Mail-in voting has increased sharply due to the coronavirus pandemic. The Pew Research Center reported that in the 2016 general election, 24.9% of votes were absentee or mail-in and in the 2018 general election, 27.4% of votes were absentee or mail-in. But during the 2020 primaries, 50.3% of votes cast were absentee or mail-in.
Is election security at stake? What are some of the documented security vulnerabilities and problems associated with mail-in or absentee ballots? J. Christian Adams, president and general counsel of the Public Interest Legal Foundation, joins the podcast to discuss.
We also cover these stories:
- Three Republican senators are calling on the CEOs of Twitter and Facebook to testify before the Senate Judiciary Committee about censorship and possible election interference.
- The Senate Judiciary Committee is poised to vote on Judge Amy Coney Barrett’s confirmation on Oct. 22.
- Citing his son Barron’s COVID-19 experience, President Donald Trump said children should be back at school.
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Rachel del Guidice: I’m joined today on “The Daily Signal Podcast” by J. Christian Adams, who is president and general counsel of the Public Interest Legal Foundation. Christian, it’s great to have you with us today on “The Daily Signal Podcast.”
J. Christian Adams: Thank you for having me.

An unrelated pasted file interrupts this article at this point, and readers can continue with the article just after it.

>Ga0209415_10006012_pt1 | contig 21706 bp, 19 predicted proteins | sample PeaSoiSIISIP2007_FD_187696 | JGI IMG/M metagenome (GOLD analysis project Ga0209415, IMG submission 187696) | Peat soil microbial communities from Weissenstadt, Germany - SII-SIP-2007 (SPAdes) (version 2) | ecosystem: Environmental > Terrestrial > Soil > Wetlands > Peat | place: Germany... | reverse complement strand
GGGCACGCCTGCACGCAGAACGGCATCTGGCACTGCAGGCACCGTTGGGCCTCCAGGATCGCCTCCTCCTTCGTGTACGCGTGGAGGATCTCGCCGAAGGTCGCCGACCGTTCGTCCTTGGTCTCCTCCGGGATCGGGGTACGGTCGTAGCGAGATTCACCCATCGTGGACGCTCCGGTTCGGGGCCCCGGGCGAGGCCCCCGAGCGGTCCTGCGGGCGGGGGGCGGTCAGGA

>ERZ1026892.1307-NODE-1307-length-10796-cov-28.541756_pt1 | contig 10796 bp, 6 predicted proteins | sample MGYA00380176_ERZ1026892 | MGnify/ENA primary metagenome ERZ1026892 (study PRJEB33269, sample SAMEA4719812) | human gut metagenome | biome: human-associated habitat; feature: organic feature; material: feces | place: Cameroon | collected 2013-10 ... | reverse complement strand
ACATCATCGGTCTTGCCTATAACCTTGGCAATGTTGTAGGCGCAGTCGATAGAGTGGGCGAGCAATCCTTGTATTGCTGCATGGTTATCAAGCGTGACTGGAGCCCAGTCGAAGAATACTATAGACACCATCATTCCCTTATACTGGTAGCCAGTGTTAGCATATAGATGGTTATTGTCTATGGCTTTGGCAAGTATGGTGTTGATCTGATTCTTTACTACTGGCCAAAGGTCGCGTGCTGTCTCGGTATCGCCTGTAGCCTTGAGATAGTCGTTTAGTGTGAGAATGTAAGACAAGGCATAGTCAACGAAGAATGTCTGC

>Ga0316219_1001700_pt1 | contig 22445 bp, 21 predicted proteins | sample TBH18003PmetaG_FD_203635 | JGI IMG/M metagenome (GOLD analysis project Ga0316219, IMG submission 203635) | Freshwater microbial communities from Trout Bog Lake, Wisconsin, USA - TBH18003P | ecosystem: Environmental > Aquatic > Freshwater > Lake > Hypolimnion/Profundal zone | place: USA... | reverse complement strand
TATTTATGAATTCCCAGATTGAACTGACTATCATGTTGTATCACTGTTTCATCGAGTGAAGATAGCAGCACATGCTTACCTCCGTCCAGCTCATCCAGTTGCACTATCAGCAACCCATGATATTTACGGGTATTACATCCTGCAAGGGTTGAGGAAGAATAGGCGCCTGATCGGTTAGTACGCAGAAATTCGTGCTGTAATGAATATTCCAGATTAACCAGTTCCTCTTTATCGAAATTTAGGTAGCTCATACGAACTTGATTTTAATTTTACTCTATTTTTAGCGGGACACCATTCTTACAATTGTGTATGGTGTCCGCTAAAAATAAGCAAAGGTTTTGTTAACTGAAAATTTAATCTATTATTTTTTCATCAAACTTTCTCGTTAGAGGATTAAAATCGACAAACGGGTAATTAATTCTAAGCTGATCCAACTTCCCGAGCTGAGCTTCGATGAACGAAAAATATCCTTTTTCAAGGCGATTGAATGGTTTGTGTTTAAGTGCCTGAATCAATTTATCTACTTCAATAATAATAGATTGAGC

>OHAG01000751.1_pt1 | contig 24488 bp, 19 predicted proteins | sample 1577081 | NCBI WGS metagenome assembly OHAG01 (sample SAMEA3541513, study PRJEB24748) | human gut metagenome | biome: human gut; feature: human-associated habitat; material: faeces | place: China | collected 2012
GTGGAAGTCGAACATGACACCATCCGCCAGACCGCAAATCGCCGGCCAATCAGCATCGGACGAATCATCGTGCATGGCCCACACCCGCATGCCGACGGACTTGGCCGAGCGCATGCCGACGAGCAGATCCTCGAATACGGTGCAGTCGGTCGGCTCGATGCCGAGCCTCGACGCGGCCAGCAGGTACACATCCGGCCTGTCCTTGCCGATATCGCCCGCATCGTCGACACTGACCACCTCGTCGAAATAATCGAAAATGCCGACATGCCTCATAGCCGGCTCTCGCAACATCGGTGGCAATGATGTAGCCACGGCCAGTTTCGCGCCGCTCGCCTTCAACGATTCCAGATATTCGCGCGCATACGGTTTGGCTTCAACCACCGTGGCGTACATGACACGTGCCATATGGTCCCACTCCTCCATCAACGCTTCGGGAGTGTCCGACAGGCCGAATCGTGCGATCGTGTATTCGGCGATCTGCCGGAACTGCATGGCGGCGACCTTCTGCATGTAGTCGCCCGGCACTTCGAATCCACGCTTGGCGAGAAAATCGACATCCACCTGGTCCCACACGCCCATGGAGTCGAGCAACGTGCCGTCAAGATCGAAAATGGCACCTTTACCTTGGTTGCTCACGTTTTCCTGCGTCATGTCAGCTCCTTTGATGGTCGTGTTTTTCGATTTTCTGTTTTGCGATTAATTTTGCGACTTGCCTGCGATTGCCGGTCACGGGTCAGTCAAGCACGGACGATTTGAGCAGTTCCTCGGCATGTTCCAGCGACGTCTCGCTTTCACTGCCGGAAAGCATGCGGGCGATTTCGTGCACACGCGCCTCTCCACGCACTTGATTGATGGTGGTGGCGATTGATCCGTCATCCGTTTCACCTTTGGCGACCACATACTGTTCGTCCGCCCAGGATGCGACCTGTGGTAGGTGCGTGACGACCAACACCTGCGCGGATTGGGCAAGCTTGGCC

Del Guidice: You recently participated in an event for The Heritage Foundation called “Is Election Security at Stake? Trading Ballot Boxes for Mailboxes.” So let’s start off with that, is election security at stake, Christian, at the November 3rd presidential election that is just weeks away?
Adams: Well, of course it is because so much of it is now being cranked into the mail system.
The United States Postal Service, you know those guys, they’re the ones who deliver you, your neighbor’s mail all the time. And what we have done is put the election into the hands of the Postal Service, which, by their own inspector general report, only has as a success goal, a goal, of 95%, which is 5% failure.
In reality, the Postal Service fails a lot more often than just 5%. So it’s a very, very, very bad idea.
Del Guidice: Mail-in voting has really increased in large part due to coronavirus. And the Pew Research Center actually had a report come out on Tuesday that just really illustrated how much it’s increased.
In the 2016 general election, it was 24.9% of votes were absentee or mail-in. In the 2018 general election, it was 27.4% of votes were absentee or mail-in. And in the 2020 primaries, that jumped to 50.3% of votes being cast as absentee or mail-in.
So what is your perspective on how this increase in absenteeism mail-in voting has been such a sharp rise?